Allentown Art Museum
|Allentown Art Museum|
|Location||31 N. 5th Street
Allentown, Pennsylvania USA
|Director||J. Brooks Joyner|
The Allentown Art Museum is an art museum located in the city of Allentown, Pennsylvania, in the United States. It was founded in 1934 by a group organized by noted Pennsylvania impressionist painter, Walter Emerson Baum. With its collection of over 13,000 works of art, the Allentown Art Museum is a major regional art institution. In addition, its library and archives of more than 16,000 titles and 40 current periodicals make it an important regional cultural resource.
Founding of the museum 
The "Allentown Art Gallery" was organized by Baum and opened in Allentown's Hunsicker School on March 17, 1934. With seventy canvases by local Pennsylvania impressionist artists on display, the gallery attracted major attention from the local and regional art communities. During the Great Depression, Baum was able to grow the collection through the Public Works of Art Project and through acquisitions and gifts. In June 1936, the City of Allentown granted the museum a permanent home in a Federal-style house located in the Rose Garden in Allentown's Cedar Park. The museum's first curator was local artist John E. Berninger, who lived with his wife on the museum's second floor.
The Kress endowment 
In 1959, a gift of fifty-three Renaissance and Baroque paintings and sculptures from Samuel H. Kress (a native of nearby Cherryville, Pennsylvania) brought the museum to a new level. The Kress gift stimulated community visionaries and museum friends to purchase and refurbish a building, formerly the First Presbyterian Church (originally built 1902), suitable to house the new collection.
In 1975, an Edgar Tafel-designed expansion to the building was completed to enhance the museum's programs and collecting plans. At that time, the Museum installed a room designed by Frank Lloyd Wright as part of its permanent collection: the library from the second Francis W. Little House. Another room from that house can be seen at the Metropolitan Museum of Art in New York City.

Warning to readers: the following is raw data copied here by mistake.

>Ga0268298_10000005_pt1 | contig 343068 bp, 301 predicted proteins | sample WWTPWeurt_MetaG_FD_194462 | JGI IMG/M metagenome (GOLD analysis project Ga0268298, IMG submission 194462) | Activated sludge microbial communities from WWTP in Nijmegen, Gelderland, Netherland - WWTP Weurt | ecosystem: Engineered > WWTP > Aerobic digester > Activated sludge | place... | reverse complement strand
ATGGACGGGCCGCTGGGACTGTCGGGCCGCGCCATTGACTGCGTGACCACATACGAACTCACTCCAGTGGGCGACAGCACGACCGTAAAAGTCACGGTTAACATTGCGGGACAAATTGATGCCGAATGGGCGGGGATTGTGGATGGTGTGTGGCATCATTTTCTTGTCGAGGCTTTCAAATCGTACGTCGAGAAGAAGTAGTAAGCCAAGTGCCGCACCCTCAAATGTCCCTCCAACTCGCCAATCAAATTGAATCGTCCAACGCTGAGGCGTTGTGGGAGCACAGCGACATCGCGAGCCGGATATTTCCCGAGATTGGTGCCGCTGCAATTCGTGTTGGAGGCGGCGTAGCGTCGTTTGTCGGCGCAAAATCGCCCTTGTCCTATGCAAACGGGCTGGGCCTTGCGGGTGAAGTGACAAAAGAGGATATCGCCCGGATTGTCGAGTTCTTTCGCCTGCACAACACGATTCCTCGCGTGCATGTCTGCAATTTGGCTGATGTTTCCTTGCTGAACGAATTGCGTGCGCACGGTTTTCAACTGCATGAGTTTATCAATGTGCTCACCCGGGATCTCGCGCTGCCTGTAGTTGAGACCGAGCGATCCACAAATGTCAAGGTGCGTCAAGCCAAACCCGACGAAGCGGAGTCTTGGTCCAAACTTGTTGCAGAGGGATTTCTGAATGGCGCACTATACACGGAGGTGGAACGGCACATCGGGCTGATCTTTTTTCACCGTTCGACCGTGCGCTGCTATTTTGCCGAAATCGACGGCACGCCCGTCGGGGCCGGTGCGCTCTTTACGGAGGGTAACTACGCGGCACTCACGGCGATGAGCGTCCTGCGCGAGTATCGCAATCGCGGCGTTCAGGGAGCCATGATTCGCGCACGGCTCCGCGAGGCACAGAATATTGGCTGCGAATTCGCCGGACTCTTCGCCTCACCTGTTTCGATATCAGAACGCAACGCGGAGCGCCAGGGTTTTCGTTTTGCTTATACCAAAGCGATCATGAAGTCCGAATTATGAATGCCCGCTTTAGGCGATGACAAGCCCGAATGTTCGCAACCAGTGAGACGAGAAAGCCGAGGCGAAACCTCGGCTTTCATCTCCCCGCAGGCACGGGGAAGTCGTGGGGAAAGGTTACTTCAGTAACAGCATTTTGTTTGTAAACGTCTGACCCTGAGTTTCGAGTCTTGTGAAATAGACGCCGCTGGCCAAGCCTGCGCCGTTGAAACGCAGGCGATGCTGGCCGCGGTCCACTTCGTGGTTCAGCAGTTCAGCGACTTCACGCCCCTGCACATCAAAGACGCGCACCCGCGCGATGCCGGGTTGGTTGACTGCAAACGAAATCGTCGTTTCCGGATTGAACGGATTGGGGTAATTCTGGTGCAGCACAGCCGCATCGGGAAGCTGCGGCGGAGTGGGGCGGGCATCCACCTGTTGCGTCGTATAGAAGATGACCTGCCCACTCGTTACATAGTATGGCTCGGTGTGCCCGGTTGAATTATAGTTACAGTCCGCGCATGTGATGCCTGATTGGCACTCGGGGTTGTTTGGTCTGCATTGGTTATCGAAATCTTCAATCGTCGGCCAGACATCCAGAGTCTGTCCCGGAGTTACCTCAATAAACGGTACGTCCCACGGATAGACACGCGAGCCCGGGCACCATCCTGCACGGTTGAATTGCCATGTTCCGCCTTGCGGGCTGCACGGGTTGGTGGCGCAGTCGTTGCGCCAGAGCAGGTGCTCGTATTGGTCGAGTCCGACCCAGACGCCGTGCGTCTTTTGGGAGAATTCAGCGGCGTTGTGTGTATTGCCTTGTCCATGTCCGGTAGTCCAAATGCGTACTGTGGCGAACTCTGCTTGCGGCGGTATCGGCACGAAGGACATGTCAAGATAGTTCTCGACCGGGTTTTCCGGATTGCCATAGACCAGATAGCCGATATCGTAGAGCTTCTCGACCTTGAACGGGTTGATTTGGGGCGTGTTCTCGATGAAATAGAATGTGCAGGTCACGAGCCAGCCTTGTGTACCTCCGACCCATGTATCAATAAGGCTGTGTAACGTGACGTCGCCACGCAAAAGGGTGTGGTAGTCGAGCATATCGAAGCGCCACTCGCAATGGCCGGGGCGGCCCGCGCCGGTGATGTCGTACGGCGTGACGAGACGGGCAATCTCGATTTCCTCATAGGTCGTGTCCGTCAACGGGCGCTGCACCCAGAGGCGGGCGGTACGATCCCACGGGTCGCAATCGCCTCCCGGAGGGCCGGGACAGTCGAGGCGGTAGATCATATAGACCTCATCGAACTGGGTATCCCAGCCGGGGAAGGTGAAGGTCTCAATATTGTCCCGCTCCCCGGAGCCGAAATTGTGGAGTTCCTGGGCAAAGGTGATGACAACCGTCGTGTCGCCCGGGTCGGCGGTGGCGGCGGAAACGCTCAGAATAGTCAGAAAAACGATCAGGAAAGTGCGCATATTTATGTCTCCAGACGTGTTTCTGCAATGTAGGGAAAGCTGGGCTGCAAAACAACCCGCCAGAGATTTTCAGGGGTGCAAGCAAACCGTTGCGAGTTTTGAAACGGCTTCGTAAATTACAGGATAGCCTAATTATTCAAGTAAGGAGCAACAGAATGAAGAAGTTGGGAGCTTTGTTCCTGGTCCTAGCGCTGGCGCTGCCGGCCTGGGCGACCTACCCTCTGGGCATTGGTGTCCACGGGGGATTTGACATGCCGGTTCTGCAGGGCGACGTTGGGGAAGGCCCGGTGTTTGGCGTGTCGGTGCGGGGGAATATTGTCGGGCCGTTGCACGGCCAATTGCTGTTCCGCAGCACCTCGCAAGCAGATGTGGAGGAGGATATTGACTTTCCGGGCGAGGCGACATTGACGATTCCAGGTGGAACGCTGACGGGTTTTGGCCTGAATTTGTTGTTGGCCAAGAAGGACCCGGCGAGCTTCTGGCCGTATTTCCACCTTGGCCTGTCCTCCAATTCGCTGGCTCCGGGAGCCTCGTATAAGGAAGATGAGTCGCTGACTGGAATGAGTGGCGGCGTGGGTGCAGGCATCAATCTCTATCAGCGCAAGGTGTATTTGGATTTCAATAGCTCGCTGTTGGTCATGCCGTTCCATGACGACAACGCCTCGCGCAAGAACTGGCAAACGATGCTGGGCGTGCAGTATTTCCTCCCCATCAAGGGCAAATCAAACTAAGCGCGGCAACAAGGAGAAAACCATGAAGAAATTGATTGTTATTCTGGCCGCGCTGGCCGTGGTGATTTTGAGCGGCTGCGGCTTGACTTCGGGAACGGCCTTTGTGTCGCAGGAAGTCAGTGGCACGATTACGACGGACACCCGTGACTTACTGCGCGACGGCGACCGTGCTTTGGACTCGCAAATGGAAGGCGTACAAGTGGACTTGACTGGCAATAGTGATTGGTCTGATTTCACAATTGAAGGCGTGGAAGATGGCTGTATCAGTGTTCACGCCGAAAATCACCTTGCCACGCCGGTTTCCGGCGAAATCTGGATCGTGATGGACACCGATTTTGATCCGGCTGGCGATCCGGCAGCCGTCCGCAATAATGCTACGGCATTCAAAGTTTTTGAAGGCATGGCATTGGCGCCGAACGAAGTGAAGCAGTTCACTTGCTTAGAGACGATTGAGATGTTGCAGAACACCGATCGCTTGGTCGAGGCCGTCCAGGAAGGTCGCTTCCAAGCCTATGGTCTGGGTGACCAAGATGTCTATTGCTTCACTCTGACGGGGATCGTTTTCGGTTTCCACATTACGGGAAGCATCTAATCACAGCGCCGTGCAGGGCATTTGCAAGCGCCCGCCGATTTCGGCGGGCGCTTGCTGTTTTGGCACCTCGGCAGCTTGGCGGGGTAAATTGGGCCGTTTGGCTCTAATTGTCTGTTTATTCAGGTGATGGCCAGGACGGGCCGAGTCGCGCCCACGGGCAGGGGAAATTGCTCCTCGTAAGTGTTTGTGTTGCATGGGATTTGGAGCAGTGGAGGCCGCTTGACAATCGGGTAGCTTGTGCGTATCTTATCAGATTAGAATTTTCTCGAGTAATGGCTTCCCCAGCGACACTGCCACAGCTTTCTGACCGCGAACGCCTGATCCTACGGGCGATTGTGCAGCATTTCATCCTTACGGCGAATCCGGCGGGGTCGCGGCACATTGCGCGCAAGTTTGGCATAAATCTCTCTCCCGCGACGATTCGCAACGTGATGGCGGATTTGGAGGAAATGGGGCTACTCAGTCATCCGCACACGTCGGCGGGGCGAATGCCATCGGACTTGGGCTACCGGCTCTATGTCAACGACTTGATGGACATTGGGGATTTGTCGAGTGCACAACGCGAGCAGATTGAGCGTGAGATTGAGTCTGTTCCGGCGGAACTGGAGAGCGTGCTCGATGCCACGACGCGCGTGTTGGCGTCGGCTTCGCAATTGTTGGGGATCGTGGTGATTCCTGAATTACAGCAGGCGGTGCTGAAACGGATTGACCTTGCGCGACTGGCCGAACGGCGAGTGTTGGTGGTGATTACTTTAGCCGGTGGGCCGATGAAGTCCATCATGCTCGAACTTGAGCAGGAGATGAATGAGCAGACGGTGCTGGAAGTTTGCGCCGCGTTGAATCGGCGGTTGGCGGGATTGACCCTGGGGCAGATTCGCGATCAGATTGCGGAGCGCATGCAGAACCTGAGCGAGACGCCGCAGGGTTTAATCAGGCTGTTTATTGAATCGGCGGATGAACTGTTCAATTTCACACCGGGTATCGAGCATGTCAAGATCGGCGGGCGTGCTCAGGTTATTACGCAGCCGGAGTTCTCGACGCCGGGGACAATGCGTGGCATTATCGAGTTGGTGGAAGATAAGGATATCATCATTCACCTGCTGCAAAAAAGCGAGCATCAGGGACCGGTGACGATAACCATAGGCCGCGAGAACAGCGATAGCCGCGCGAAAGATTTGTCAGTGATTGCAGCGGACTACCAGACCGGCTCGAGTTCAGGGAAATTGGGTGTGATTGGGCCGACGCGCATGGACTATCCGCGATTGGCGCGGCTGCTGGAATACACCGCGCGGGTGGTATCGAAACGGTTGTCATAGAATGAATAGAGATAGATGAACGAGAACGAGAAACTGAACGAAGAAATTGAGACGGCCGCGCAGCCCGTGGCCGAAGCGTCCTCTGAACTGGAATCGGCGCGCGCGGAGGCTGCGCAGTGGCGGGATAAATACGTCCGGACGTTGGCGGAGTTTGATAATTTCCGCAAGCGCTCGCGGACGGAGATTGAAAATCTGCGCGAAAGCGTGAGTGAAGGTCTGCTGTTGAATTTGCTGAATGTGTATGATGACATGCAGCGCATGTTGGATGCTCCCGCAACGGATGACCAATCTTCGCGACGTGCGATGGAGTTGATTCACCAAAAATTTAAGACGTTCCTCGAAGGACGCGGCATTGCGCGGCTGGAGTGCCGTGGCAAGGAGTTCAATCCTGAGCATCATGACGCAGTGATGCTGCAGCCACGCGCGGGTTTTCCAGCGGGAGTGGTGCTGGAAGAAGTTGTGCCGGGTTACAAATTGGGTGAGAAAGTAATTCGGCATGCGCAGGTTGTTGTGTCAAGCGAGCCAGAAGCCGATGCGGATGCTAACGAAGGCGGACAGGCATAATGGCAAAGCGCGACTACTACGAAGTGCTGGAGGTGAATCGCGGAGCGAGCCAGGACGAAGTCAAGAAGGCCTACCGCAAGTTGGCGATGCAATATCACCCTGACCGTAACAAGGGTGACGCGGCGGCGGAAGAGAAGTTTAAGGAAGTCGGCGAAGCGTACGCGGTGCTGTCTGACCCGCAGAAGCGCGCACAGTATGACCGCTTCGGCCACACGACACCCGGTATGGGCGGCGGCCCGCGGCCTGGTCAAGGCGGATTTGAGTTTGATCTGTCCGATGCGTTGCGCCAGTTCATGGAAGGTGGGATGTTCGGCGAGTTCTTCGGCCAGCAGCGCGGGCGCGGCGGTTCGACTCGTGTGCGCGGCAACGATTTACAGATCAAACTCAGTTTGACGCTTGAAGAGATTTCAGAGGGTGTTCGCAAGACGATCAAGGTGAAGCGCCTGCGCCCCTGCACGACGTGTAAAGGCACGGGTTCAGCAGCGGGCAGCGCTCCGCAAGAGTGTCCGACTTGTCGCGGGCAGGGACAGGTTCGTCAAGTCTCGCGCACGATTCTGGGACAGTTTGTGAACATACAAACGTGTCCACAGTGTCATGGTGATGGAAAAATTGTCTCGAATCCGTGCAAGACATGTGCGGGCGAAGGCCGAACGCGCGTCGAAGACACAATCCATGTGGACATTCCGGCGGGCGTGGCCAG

2010-2011 expansion 
In 2010, the museum began a $15.4 million expansion project, designed by architecture firm Venturi Scott Brown of Philadelphia, to renovate the museum, add 7,900 square feet (730 m2) of new classroom and gallery space, corner cafe, expanded gift shop, and add an new all-glass facade to the Fifth Street side of the facility. The expansion, which is the museum's first since 1975, was initially proposed in 1999 and is a significant reduction from the $32 million, 45,000-square-foot (4,200 m2) addition originally planned. Approximately 40% of the new space will be gallery space. During construction, which is scheduled to begin November 15, 2010 and run until September, 2011, the museum will be closed to the public.
Current collection 
The Allentown Art Museum's collection, still largely defined by European paintings in 1975, expanded with a large collection of textiles and another gift of works on paper. The 1978 acquisition of Gilbert Stuart's beguiling portrait of Ann Penn Allen (granddaughter of William Allen, the founder of the museum's native Allentown), set the benchmark for the qualitative standards of the collection.
European art 
- Game Stall at Market, Studio of Frans Snyders (1625/37)
- Saint Jerome Penitent, Lorenzo Lotto (1515)
- Portrait of Henrica Ploost van Amstel, Paulus Moreelse (1625)
- Central Panel of an Altarpiece Mystic Marriage of Saint Catherine, Giovanni del Biondo (1379)
American art 
- Ann Penn Allen, Gilbert Stuart (1795)
- Niagara Falls, Gustav Johann Grunewald (1834)
- Floriform Vase, Tiffany Studios (1905)
- Bed Curtain (Palampore), India, Coromandel Coast (1775)
- Table Cover, Margaret Oothout (1764)
Prints and drawings 
- Diogenes after Parmigiano, Ugo da Carpi (after 1525)
- Untitled, Keith Haring (1982)
- Il Perdono (Vision of Saint Francis of Assisi), Frederico Barocci (1581)
- Allentown Art Museum Official Web Site.
- Frank Lloyd Wright library images, from the Allentown Art Museum Web Site.
- Google Map location for the museum.
- Pennsylvania Council on the Arts Web Site.